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Changing States of Matter

A material will change from one state or phase to another at


specific combinations of temperature and surrounding pressure.
Typically, the pressure is atmospheric pressure, so
temperature is the determining factor to the change in state in
those cases.
Names such as boiling and freezing are given to the various
changes in states of matter. The temperature of a material will
increase until it reaches the point where the change takes place.
It will stay at that temperature until that change is completed.

Questions you may have include:


•What are the changes in states called?
•How does temperature change when the states change?
•What are some common temperatures to change the state?
Names of changes
Each change in the state of matter has a specific name.

Start from: Change to: Name


Solid Liquid Melting
Liquid Solid Freezing
Liquid Gas Vaporization
Gas liquid Condensation
Solid Gas (skipping liquid Sublimation
phase)
gas Solid (skipping liquid deposition
phase)
Change in temperature

When a material reaches the temperature at which a change in state


occurs, the temperature will remain the same until all the energy is
used to change the state.

Melting

When a solid is heated, its temperature rises until it reaches its melting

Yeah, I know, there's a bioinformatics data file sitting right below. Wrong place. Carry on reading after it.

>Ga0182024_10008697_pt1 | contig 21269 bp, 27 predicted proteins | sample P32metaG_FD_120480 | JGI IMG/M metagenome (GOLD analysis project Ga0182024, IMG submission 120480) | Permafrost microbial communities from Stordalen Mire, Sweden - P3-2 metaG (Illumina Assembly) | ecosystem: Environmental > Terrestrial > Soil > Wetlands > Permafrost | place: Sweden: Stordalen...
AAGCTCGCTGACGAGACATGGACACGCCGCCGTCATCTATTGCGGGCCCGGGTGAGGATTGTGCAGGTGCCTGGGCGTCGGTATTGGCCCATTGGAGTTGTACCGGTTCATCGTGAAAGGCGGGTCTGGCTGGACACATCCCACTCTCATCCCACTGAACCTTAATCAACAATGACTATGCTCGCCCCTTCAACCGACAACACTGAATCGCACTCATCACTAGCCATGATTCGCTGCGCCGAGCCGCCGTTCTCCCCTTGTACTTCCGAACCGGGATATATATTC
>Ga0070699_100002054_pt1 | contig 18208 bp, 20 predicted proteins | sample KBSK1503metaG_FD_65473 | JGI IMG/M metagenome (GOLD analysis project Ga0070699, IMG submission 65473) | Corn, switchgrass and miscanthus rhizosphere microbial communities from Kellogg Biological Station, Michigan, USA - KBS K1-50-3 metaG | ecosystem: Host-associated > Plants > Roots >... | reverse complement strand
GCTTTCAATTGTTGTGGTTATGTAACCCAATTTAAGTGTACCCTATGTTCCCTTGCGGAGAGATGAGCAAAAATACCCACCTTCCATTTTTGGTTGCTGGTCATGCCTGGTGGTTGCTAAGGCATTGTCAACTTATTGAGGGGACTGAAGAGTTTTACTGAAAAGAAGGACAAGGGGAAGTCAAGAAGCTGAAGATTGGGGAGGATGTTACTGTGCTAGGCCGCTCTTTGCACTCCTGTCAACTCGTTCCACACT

point. Any additional heat added to the material will not raise the
temperature until all of the material is melted.

Thus, if you heat some ice, its temperature will rise until it reaches 0° C
(32° F). Then the ice will stay at that temperature until all the ice is
melted. The heat energy is used to melt the ice and not to raise the
temperature. After the ice is melted, the temperature of the water will
continue to rise as more heat is applied.
Boiling
When a liquid is heated, its temperature rises until it reaches its boiling
point. The temperature will then remain at that point until all of the liquid is
boiled away.

For example, the temperature of a pot of water will increase until it reaches
100° C (212° F). It will stay there until all the water is boiled away. The
temperature of the steam can then be increased.

Cooling
Likewise, when a gas is cooled, its temperature will drop until it reaches the
condensation point. Any additional cooling or heat loss will not lower the
temperature until all of the gas is condensed into the liquid state.

Then the temperature of the liquid will continue to drop as more cooling is
applied. Once the liquid reaches the freezing point, the temperature will
remain at that point until all of the liquid is solidified. Then the temperature
of the solid can continue to decrease.